Development of the World's First Commercial Non-Precious Metal Catalyst-Based Proton Exchange Membrane Fuel Cell Stack

D. Banham, K. Takeaki, T. Sato, Y. Kobayashi, S. Ye
Ballard Power Systems,

Keywords: fuel cell, fuel cell stack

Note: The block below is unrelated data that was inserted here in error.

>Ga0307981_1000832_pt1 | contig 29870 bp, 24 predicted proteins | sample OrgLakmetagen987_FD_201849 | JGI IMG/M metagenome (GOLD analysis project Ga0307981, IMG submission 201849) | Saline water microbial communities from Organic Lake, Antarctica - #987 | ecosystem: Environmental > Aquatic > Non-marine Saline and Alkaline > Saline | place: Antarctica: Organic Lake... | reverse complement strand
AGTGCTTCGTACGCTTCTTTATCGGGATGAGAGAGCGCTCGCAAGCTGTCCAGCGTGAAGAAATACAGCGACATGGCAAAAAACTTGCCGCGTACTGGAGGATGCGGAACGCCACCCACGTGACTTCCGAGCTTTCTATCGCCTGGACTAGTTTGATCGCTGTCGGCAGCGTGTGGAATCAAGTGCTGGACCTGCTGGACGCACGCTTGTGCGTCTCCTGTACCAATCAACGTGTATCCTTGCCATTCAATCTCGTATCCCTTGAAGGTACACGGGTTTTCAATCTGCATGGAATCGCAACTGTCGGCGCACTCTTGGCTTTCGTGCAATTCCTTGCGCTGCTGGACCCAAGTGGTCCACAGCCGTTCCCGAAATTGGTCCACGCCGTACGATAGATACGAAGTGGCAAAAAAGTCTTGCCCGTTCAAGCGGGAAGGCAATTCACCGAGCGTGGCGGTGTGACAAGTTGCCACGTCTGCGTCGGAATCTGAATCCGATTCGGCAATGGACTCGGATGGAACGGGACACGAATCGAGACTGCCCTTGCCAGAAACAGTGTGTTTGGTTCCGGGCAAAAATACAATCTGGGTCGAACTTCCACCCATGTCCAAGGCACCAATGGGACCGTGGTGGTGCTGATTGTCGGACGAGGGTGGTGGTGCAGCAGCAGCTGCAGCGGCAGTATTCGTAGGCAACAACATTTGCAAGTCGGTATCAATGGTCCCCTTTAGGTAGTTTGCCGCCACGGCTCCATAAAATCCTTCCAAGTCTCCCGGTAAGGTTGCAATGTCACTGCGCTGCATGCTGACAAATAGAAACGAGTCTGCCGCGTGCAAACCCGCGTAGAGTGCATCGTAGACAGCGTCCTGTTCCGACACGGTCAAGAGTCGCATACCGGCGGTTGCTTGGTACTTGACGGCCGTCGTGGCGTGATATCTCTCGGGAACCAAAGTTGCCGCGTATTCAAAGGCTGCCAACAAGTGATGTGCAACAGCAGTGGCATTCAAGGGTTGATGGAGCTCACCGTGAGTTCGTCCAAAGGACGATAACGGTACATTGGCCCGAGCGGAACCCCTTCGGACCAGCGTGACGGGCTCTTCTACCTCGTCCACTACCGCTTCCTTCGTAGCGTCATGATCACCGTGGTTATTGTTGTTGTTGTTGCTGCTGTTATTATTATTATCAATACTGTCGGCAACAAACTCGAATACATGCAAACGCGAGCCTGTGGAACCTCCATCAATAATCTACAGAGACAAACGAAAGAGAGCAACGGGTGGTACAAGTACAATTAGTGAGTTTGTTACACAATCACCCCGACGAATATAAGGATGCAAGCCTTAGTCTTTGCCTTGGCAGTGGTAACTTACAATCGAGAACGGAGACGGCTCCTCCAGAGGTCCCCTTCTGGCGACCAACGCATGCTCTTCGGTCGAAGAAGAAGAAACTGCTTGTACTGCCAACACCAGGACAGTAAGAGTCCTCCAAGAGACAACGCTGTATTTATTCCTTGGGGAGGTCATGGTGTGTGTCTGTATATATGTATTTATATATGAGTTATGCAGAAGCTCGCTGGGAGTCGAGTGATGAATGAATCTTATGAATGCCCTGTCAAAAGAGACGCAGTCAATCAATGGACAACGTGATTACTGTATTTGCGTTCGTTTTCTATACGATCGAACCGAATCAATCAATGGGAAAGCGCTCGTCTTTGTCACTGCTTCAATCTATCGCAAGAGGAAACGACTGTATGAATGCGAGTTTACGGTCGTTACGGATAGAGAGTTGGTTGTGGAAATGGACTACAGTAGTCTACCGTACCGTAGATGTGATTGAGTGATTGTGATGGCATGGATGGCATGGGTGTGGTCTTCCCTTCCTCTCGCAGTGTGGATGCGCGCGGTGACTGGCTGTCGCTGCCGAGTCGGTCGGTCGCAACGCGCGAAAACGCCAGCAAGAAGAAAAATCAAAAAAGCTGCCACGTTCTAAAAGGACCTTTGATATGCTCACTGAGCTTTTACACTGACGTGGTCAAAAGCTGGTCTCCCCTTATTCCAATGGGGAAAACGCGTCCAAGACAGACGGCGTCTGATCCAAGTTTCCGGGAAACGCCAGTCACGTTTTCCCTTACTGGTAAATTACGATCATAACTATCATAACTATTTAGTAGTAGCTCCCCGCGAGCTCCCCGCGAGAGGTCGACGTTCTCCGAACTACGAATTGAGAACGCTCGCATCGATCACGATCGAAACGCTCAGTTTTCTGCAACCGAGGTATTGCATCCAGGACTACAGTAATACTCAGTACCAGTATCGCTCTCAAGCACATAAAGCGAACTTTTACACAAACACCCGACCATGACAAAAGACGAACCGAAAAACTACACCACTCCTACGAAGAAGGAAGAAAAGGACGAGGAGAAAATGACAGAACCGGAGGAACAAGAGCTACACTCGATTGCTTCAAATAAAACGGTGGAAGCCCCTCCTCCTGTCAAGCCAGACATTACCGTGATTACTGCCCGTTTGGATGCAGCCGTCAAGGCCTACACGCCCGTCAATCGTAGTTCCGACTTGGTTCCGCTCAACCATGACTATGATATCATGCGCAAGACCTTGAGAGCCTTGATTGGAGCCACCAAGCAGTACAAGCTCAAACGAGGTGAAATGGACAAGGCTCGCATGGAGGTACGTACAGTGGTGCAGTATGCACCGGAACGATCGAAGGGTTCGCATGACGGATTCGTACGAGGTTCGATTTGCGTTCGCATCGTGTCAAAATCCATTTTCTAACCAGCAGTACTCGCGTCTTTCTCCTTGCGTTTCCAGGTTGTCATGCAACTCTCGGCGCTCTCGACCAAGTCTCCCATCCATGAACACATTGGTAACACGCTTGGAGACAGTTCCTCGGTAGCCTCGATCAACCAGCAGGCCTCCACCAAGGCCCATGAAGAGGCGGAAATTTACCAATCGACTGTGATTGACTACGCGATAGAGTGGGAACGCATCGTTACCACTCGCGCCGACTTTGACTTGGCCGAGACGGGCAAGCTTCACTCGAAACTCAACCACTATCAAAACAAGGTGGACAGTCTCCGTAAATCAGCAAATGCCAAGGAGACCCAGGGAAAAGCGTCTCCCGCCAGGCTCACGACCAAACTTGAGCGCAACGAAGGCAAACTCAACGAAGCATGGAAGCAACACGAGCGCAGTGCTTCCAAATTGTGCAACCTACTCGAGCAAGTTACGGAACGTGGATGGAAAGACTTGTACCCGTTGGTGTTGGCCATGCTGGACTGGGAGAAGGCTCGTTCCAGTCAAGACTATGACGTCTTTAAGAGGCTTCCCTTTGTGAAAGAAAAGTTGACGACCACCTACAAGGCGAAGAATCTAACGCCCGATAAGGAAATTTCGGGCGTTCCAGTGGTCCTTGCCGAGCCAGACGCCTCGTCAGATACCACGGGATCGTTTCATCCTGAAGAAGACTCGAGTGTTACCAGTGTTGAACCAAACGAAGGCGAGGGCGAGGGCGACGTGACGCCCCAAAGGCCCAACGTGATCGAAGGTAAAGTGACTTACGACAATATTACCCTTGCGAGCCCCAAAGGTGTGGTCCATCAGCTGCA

Over the past decade, enormous improvements in the inherent activity of M/N/C (M=Fe, Co, or Mn) non-precious metal catalyst (NPMCs) have been achieved[1,2]. Despite these advances, NPMCs still require significant development before they can be considered for automotive applications. Due to their far less demanding requirements, portable power and backup power applications may offer a near-term commercialization target for NPMCs. Thus, we targeted portable power applications as an ideal entry point for NPMCs into the commercial proton exchange membrane fuel cell (PEMFC) market. However, despite many researchers showing excellent performance under H2/O2, the performance of all previously reported NPMC-based MEAs was too low even for portable power when tested under industrially relevant conditions (H2/air). In this presentation, we will review some of the key advances in cathode catalyst layer development that enabled us to achieve a record power density of 570 mW/cm2 under H2/air[6]. This includes improvements to both H+ and O2 transport. In addition, we will discuss some of the most recent hypotheses for NPMC instability, and present our views on which mechanisms are most critical to this failure mode. Finally, we will discuss our successful commercialization of the World's First NPMC-based PEMFC product, which was made possible through advances in both catalyst and catalyst layer development. We will provide specifications for this product (power, lifetime, etc.), and discuss our future plans for integrating NPMCs into additional Ballard products. Acknowledgements The authors would like to acknowledge Yingjie Zhou, Emil Marquez and Kyoung Bai for their great assistance with the experimental work. We would also like to thank Dr. Rajesh Bashyam, Dr. Ping He, Alan Young, and Shanna Knights for many helpful discussions. References [1] E. Proietti, F. Jaouen, M. Lefèvre, N. Larouche, J. Tian, J. Herranz and J.-P. Dodelet, Nature Communications, 2 (2011) [2] A. Serov, K. Artyushkova, E. Niangar, C. Wang, N. Dale, F. Jaouen, M.-T. Sougrati, Q. Jia, S. Mukerjee and P. Atanassov, Nano Energy, 16, 293 (2015). [3]G. Wu, K. L. More, C. M. Johnston and P. Zelenay, Science, 332, 443 (2011).